Performance in the Ghanaian life insurance market has shown mixed results. While some providers have remained profitable despite the challenging environment caused by the crisis in the banking sector (see Banking chapter), others are struggling to achieve underwriting profitability. Those that are securing a margin are doing so with the help of high levels of investment income stemming from the country’s double-digit interest rates. A growing middle class and the recent increase of micro-insurance products, where life policies are particularly strong, suggest that the segment has potential; however, expansion has remained behind its non-life counterpart, showing an 8% increase in assets in 2018, compared to non-life’s 28%.
Ghana’s largest life insurers, whose underwriting standards tend to be the highest, have shown their ability to secure profit. The largest provider by assets, Enterprise Life, posted a profit after tax of GHS73m ($14.1m) in 2018, while two other major players, StarLife Assurance and SIC Life Insurance, reported figures of GHS24m ($4.6m) and GHS23m ($4.5m), respectively. The aggregate performance of the segment, however, is more mixed. The return-onequity ratio has been falling over the past six years, and in 2018 recorded its first negative growth, with nine companies reporting losses after tax. While the larger players have posted consistently positive results, nearly half of the market is showing underwriting losses.
The exposure of insurers to debt instruments issued by the nation’s troubled financial sector has exacerbated the challenge for those that sought profit through investment returns rather than sound underwriting. A perception that their businesses are unsustainable threatens to limit future growth. Compounding issues, in 2018 more than twice as many complaints were made to the regulator regarding life insurance companies than their non-life counterparts. The main issues were unauthorised premium deductions, perceived low surrender values, delays in processing matured policies and refunding incorrect deductions. Broad regulatory change is another challenge to the segment, although such actions are likely to boost sector sustainability. “New insurance regulations covering capitalisation rates are expected to take effect from 2021,” Gideon Ataraire, CEO of Allianz Life Insurance Company, told OBG. “The government has invested a lot of time to ensure all the key players are on board by consulting with the Ministry of Finance, and major global and domestic companies.”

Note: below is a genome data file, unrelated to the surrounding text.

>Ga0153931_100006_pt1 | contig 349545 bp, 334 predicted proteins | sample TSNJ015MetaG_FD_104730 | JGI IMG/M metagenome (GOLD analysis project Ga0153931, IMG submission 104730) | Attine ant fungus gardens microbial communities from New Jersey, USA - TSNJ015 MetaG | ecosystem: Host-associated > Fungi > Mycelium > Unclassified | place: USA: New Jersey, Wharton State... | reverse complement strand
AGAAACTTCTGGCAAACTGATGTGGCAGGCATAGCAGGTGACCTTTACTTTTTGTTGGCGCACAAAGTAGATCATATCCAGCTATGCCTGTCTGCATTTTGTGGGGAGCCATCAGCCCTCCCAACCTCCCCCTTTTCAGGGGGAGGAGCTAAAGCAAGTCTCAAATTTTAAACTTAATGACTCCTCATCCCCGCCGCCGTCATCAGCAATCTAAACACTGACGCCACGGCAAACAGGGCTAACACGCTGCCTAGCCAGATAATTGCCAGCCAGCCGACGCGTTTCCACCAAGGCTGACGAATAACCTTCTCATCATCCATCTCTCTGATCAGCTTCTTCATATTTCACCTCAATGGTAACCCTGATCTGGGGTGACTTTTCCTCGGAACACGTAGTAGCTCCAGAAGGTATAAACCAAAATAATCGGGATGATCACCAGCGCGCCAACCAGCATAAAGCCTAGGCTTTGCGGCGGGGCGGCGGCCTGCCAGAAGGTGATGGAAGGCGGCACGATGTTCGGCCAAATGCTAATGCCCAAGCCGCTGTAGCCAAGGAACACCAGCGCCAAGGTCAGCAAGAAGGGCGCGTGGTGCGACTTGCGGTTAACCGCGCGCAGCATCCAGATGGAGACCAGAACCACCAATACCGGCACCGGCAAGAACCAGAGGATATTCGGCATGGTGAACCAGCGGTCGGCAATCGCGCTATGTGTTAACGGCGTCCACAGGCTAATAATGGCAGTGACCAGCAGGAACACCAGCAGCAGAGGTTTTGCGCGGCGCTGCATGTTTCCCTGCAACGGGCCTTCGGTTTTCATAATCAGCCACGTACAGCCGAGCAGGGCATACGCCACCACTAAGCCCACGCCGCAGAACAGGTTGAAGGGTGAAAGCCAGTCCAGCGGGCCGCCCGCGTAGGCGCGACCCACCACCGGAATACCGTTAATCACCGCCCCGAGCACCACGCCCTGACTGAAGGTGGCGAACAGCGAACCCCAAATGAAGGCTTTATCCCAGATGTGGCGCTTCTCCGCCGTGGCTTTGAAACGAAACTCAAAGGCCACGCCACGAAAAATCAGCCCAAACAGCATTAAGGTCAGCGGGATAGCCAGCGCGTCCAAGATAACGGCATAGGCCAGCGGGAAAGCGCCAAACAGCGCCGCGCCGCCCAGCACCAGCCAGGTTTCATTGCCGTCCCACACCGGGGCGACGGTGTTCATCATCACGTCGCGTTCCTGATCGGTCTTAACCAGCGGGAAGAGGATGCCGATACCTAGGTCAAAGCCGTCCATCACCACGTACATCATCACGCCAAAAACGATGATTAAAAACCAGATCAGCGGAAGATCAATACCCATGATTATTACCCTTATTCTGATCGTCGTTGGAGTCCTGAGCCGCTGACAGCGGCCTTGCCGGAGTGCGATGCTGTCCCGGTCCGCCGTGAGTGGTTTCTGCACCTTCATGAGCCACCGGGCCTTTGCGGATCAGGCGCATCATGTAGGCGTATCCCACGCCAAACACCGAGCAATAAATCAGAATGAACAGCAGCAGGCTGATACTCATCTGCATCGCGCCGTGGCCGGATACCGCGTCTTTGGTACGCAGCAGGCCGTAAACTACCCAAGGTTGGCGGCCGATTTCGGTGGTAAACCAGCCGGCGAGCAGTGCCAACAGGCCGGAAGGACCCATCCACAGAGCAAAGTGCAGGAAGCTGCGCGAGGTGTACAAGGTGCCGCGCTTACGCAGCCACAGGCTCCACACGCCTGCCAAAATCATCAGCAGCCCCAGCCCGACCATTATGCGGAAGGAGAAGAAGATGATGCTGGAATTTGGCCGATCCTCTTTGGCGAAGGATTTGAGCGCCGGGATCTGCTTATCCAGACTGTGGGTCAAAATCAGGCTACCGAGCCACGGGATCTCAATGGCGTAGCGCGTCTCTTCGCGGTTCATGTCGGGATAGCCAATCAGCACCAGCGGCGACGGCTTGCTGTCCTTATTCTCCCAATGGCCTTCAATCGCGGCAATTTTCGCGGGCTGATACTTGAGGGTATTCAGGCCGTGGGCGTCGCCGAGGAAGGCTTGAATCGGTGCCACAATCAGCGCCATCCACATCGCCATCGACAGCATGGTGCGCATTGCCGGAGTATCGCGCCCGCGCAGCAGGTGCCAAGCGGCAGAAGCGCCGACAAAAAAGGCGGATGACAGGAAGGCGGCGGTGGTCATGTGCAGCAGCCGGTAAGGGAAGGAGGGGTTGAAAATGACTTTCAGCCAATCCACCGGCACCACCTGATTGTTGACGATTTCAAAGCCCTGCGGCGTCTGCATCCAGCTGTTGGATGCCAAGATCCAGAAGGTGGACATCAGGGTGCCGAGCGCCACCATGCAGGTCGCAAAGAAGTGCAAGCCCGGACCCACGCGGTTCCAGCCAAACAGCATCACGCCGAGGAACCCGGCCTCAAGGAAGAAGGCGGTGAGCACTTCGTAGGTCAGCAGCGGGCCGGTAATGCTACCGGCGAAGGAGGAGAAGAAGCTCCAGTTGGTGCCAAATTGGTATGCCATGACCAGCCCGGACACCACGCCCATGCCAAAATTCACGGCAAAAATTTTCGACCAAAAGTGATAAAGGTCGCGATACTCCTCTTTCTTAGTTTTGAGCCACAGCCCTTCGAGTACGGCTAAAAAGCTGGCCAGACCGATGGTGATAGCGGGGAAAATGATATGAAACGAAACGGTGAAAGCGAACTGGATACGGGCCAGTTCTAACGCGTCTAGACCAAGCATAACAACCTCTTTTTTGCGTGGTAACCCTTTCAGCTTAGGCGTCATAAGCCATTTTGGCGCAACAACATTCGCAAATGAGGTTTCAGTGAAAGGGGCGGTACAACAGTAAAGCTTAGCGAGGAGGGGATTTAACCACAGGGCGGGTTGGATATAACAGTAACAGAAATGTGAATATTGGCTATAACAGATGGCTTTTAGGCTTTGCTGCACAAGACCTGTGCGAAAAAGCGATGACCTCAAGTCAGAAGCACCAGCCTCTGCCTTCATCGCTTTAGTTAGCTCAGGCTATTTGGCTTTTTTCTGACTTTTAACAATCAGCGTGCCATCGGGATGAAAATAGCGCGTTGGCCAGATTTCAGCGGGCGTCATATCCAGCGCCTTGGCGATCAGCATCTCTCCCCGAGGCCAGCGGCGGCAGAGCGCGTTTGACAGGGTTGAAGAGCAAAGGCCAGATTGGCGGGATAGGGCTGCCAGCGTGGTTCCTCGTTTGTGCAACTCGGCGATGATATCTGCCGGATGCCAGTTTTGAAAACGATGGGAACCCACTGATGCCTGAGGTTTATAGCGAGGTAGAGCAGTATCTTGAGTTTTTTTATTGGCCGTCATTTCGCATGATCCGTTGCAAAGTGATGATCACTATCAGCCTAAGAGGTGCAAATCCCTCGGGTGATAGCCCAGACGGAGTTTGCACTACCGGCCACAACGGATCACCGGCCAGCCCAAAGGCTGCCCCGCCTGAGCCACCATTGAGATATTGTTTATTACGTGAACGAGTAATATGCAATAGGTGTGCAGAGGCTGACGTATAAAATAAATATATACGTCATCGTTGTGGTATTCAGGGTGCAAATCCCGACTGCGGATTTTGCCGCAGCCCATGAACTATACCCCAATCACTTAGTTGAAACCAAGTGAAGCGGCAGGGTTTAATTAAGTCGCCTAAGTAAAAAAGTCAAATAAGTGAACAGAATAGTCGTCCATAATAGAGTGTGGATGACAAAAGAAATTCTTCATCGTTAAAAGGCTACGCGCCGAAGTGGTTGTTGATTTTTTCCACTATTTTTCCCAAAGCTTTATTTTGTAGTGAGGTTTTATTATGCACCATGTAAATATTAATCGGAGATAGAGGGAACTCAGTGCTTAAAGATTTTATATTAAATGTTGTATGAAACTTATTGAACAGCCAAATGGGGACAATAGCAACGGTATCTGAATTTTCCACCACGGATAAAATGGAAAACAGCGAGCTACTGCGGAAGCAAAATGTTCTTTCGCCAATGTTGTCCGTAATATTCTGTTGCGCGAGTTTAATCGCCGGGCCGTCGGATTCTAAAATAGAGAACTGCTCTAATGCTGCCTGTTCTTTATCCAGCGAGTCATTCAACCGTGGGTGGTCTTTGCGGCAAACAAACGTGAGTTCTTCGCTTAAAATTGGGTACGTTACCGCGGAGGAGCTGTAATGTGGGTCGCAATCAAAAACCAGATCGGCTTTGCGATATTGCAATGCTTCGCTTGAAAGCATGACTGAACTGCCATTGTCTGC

In addition, Ghana’s life insurers are adapting to a number of specific regulator interventions. The most significant of these, published in 2018, is a new set of requirements for the writing of annuities. The National Insurance Commission (NIC) has held numerous workshops to help build the capacity of insurance companies to administer this important component.
Ghana’s life insurers have several routes to future profitability. For many, a first possible step is a total reform of internal processes aimed at reducing inefficiency. In 2018 just two companies posted an expense ratio lower than the 40% figure generally considered acceptable by international standards. This suggests that local life insurers are using most of the premium they receive to cover expenses rather than building up their business and strengthening policyholders’ benefit reserves.
Another answer to this challenge is the adoption of new technologies for back-office operations and product distribution. New insurance products, suited to Ghana’s largely untapped market, are also central to the growth prospects. In this area 29 of the 35 new products approved by the NIC in 2018 originated in the life insurance segment. These included policies targeting education cover, group risk, wealth, funeral plans, family plans, employee benefits, bancassurance and children’s insurance. The increasing diversity of the life segment’s product range is a major asset as the industry looks to establishing a sustainable growth trajectory.
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